Healthcare jobs in Jacksonville burgeon

May 7th, 2018

The latest labor statistics demonstrate that healthcare jobs in Jacksonville are climbing.

Payroll employment increased by 164,000 in April, and the unemployment rate edged down to 3.9 percent, the U.S. Bureau of Labor Statistics reported.

In April, job gains occurred in professional and business services, manufacturing, health care, and mining.

In April, employment in professional and business services increased by 54,000. Over the past 12 months, the industry has added 518,000 jobs. Employment in manufacturing increased by 24,000 in April.

Most of the gain was in the durable goods component, with machinery adding 8,000 jobs and employment in fabricated metal products continuing to trend up (+4,000).

Manufacturing employment has risen by 245,000 over the year, with about three-fourths of the growth in durable goods industries. Health care added 24,000 jobs in April and 305,000 jobs over the year.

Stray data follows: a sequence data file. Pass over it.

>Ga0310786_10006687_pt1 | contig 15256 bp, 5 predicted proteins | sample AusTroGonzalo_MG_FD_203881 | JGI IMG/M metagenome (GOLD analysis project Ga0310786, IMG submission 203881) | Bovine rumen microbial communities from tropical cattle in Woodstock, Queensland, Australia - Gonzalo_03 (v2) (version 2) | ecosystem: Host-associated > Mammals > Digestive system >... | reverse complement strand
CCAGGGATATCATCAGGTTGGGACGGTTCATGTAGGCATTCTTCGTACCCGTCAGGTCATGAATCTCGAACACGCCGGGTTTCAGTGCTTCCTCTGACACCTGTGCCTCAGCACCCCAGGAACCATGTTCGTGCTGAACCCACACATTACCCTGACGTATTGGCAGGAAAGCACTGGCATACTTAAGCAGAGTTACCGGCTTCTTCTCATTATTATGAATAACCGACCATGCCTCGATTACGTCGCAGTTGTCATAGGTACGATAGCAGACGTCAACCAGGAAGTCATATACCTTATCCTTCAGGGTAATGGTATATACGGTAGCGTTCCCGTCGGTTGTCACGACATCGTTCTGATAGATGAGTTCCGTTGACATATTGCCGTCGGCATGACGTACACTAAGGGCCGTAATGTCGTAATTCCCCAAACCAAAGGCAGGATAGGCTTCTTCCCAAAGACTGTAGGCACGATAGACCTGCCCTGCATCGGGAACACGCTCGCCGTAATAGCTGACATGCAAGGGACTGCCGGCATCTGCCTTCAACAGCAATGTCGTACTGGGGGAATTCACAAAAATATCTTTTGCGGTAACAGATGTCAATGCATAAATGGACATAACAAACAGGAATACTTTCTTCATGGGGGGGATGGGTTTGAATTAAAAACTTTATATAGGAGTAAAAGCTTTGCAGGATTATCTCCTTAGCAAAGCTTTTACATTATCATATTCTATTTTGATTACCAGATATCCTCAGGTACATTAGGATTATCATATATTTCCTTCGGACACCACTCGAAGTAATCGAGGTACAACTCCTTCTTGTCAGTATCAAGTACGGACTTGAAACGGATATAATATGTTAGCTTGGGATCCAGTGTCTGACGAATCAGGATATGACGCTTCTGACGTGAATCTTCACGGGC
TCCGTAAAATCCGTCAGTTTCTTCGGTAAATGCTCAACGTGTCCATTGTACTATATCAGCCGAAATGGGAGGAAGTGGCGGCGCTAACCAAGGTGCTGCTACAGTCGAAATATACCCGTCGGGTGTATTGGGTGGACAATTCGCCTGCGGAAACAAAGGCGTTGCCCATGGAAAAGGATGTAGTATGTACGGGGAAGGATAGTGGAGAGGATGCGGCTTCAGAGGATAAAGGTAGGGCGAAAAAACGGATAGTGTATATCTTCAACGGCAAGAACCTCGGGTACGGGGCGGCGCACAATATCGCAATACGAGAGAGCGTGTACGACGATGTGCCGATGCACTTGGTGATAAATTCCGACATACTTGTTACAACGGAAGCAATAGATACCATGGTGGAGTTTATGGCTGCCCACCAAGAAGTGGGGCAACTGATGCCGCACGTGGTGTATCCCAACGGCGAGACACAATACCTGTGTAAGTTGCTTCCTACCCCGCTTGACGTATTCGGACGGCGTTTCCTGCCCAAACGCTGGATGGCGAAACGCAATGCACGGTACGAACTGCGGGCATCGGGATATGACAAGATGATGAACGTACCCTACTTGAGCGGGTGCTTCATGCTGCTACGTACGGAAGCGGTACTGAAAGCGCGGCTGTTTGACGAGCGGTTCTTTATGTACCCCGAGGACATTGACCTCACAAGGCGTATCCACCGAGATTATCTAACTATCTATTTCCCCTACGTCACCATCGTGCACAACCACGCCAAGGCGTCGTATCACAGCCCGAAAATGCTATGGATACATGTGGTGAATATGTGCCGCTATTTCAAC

In April, employment rose in ambulatory health care services (+17,000) and hospitals (+8,000). In April, employment in mining increased by 8,000, with most of the gain occurring in support activities for mining (+7,000).

Since a recent low in October 2016, employment in mining has risen by 86,000.

Employment changed little over the month in other major industries, including construction, wholesale trade, retail trade, transportation and warehousing, information, financial activities, leisure and hospitality, and government.

Late for Jacksonville jobs?

April 27th, 2018

Some employees at Jacksonville jobs may have given strange excuses for being late for work.